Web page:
Montevideo is a nice city to visit, I just do not believe you need very long to see it and when compared to other cities on the continent I would not describe it as a must visit city. This is of course, purely personal opinion and I daresay there is a lot more to Montevideo than what you see at first glance, if you only know where to look. But Montevideo is generally not the reason people visit Uruguay anyway, it’s Punta del Este that gets all the attention.
Punta del Este
I arrived in Punta on a much higher note than I did Montevideo, and I was eager for some r & r on the beach, after all that is why you go to Punta del Este. A resort town, considerably more swanky than the country’s capital, Punta is full of modern high rise holiday apartments and casual holiday mansions (some seriously huge and amazing places). One side of it is technically still river and the other side of the peninsula is where the sea begins, however the river side still has a lovely beach and is good for a swim. There’s no shortage of yachts, swanky yacht clubs and up market restaurants although the city is actually a bit of a ghost town for a large part of the year. Even at the tail end of summer it was already very quiet, it would have been different to see it in the full swing of the high season when it’s choc-a-bloc with wealthy/famous Argentines, Uruguayans and Brazilians. My initial reaction was that it was no way near as glamorous as I had been led to believe, and really the centre around the peninsula isn’t, but I realised on my way out of town towards the Cabo Polonio that there is plenty of glitz and glamour, incredible mansions, shopping and bars in the northern coastal end of the city. The most famed attraction is the giant hand in the sand sculpture on Brava beach made by Chilean artist Mario Irrazábal. Getting a photo of it without some vain tourist with a selfie stick clambering all over it is an achievement.
Still recovering from my illness I took advantage of the quiet season (March) to enjoy relaxing on the beach in relative warmth and peace. There didn’t seem to be a lot else to do and I think it’s a great place to visit for lazy days on the beach (or on your yacht) followed by late waterfront dinners and nights of drinking, so if that’s your thing Punta is as good a place as any. I can see why Argentines flock there on their holidays!
Hands down, Cabo Polonio was the highlight of my trip to Uruguay. It was such a unique experience and I think it’s so wonderful that little places like it exist out in the world. Cabo Polonio is a national park in the Rocha department of Uruguay. It’s about a 2 hour drive north of Punta del Este only you can’t drive all the way there. You can drive only as far as an outpost where you may park your car (or take a bus to), from there you have to hitch a ride on a 4x4 truck that drives through the park, over the sand dunes and out to the point where lies the funny little town of Cabo Polonio. It’s an enclave of hippies, surfers, fisherman and dreamers. Facilities are minimal although there are now several backpackers and B&Bs and they have showers and flushing toilets. Woohoo! I went for a day trip only and wished so much I had planned to stay the night. The beaches are beautiful and wild and there are lots of little dream shacks and cottages on the hill of the peninsula, along with a few horses and plenty of roaming chickens. There are plenty of little stalls selling your usual hippie wares and several bars to enjoy a Uruguayan lager and a bite to eat. You can hire surf boards or visit the lighthouse and the sea lion colony that lives beneath it. If there’s any must-do item on your Uruguayan Itinerary this should be it. It’s a chilled out little community of people looking to live the simple life and it was such a treat to visit it. Hopefully it manages to stay small and simple over the years with just the right amount of environmentally conscious visitors who leave it just as they find it. I didn't have time to go any further north but from what I understand of beaches such as Punta del Diablo is that these remote beach communities of simple-life living hippies are scattered along the rest of the coast up to the border.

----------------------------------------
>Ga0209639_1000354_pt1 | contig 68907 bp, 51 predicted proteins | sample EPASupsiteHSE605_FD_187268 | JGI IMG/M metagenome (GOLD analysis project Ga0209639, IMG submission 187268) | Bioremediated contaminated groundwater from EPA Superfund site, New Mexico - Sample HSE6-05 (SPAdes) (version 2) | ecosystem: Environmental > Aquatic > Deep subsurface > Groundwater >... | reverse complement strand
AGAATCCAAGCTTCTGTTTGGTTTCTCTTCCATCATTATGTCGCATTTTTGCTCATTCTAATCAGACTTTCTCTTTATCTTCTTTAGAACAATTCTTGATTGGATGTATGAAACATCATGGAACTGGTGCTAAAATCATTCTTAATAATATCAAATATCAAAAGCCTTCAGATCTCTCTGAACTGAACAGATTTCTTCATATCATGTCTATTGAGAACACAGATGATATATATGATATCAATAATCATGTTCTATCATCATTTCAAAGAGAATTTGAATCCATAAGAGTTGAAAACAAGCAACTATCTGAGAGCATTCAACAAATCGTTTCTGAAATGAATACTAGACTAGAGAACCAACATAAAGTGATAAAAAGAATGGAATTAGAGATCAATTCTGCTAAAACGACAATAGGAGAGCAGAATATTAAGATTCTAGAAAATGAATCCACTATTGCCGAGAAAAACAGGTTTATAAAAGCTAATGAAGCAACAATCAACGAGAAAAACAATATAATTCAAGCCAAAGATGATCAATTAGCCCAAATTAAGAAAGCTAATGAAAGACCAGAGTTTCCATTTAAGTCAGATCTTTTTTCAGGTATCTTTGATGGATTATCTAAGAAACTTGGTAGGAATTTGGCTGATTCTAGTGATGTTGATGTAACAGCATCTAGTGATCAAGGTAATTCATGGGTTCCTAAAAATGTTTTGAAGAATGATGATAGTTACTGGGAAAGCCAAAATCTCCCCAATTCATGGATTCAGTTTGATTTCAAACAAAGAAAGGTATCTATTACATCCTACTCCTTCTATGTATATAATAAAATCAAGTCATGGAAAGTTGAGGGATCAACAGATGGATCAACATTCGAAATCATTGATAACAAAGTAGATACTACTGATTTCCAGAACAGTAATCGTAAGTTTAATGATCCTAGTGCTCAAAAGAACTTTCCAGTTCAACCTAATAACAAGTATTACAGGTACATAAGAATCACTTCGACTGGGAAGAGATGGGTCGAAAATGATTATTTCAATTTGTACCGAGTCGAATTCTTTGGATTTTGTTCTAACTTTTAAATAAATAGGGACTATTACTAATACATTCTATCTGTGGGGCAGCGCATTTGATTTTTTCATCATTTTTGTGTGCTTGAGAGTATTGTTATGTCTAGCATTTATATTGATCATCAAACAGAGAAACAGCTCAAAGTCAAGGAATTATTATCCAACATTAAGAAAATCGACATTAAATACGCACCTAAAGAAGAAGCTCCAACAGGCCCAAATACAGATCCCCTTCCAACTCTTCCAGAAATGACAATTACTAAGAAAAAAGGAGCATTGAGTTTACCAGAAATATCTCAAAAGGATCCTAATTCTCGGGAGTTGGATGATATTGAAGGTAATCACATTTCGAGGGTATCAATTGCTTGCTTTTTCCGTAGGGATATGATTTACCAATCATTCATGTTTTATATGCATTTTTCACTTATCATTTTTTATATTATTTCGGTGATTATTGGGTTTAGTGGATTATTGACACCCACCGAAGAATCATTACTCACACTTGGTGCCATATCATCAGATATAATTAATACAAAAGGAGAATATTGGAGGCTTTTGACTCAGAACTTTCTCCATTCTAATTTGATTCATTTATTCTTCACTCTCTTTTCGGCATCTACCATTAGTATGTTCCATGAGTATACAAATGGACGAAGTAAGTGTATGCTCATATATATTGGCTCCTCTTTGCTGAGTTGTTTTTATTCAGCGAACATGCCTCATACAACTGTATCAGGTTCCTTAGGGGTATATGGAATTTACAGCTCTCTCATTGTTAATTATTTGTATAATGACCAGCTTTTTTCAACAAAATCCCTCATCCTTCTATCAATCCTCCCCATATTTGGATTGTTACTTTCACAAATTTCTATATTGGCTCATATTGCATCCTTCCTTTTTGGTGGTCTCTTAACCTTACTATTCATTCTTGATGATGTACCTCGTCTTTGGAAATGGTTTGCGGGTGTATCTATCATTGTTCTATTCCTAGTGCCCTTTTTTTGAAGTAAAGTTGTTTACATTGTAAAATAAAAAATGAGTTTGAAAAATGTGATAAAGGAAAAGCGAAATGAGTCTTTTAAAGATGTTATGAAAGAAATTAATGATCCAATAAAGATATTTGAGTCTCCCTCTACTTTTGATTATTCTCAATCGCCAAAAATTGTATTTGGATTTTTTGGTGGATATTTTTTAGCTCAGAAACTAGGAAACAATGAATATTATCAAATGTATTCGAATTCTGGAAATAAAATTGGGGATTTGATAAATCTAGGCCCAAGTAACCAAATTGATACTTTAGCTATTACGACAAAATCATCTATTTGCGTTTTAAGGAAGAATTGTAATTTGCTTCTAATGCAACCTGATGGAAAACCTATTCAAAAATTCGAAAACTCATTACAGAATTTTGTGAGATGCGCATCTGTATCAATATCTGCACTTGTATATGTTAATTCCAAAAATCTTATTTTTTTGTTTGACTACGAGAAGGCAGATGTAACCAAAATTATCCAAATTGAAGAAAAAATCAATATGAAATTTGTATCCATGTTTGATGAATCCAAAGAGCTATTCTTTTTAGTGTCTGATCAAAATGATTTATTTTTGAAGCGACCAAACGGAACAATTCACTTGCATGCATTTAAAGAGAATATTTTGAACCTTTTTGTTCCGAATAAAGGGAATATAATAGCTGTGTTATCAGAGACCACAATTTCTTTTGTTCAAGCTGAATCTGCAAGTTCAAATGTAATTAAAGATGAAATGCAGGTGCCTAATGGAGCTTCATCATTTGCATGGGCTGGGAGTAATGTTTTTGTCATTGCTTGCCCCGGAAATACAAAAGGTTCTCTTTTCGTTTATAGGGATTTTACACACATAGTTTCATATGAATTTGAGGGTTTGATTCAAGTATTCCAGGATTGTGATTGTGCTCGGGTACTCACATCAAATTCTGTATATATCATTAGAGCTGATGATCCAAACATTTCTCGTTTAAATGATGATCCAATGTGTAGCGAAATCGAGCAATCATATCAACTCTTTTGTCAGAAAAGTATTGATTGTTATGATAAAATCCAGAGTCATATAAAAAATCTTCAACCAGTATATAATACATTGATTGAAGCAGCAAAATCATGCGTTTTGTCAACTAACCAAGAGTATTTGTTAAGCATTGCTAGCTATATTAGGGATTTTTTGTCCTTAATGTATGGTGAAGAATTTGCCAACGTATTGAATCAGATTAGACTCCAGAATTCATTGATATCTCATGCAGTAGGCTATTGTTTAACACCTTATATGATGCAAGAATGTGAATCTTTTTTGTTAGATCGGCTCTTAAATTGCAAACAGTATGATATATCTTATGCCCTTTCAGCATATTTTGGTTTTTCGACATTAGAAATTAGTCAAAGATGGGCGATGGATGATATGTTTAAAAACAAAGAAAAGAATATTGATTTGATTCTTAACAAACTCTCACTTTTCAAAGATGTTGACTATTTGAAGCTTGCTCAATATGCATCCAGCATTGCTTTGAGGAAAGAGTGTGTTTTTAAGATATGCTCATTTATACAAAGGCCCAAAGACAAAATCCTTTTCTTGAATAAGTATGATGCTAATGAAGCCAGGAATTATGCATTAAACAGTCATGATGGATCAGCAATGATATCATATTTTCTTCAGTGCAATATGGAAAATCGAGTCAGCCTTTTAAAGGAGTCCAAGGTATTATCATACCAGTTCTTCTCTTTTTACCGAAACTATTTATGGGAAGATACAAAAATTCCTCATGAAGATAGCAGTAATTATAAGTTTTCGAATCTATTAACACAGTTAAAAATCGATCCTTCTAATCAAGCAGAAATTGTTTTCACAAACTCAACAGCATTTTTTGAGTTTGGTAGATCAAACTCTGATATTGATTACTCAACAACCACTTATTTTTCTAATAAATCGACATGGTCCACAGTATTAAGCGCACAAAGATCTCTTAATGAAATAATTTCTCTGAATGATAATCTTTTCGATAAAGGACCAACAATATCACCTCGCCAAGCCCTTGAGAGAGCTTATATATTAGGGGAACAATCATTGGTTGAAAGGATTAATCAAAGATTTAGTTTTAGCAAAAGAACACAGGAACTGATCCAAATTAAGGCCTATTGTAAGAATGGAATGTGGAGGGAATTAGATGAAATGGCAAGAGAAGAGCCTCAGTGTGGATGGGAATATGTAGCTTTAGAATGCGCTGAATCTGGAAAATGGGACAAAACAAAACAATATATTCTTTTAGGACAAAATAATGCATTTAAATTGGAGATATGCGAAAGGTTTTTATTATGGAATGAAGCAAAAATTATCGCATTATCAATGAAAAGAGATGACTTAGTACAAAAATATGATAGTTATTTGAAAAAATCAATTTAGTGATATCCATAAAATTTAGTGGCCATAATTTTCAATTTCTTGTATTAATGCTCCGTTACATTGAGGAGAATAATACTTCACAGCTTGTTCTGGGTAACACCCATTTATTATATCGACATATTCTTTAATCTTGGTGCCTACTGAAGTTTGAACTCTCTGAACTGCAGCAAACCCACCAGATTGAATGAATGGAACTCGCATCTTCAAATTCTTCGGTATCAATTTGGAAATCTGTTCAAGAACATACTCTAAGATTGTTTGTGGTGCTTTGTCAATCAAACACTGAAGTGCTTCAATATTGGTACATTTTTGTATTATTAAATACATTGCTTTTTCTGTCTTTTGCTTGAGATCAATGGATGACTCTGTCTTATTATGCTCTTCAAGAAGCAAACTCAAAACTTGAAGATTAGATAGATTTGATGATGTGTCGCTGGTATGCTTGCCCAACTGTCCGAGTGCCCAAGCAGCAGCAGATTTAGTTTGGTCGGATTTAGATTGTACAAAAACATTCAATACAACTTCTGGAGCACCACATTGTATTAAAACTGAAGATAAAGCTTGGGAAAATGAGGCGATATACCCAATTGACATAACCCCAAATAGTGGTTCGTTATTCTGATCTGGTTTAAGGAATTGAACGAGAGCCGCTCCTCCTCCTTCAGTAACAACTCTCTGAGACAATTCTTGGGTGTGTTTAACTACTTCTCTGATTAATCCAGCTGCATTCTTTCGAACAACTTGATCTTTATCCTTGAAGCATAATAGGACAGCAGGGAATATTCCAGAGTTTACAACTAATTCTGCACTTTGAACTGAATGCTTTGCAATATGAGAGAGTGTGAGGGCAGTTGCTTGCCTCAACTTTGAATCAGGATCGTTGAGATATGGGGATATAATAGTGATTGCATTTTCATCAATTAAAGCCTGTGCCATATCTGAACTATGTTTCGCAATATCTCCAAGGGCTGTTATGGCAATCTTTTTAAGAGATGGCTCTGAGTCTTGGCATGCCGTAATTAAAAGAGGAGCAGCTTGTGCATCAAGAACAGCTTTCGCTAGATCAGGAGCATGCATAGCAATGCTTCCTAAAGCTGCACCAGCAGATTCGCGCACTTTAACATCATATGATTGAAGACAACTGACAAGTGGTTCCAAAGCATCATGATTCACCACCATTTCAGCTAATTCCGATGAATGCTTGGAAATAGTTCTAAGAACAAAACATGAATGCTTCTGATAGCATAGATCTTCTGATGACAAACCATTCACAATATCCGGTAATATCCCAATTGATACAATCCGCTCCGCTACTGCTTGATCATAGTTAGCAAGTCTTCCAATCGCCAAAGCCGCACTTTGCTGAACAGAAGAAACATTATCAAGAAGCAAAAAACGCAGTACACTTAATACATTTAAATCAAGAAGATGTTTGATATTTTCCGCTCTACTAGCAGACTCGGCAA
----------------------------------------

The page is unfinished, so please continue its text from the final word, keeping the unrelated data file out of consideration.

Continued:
The most intriguing thing to me is how completely different each of the towns and cities I have mentioned are from one another. Plus, there is another side to the country that I didn’t get a chance to see which is the inland farming country and the Gaucho culture that Uruguay shares with it’s neighbouring countries. It’s a tiny country but it still manages to vary greatly from one side to the other. I wish I had some delicious stories of the cuisine to share but that simply wasn’t my experience, and not just due to the food poisoning (for the most part the food we experienced was really quite bad and expensive when compared to the quality). But the beer and wine were good and the beaches wild and rugged, so in spite of a minor glitch the trip was, overall, still a wonderful one. Uruguay is a country that often gets left off the great South American itinerary but I found it to be a beautiful country with plenty to offer visitors. My advice is simply not to muck around in the capital but to head straight up to the coast line, switch off and enjoy the remoteness of the beaches.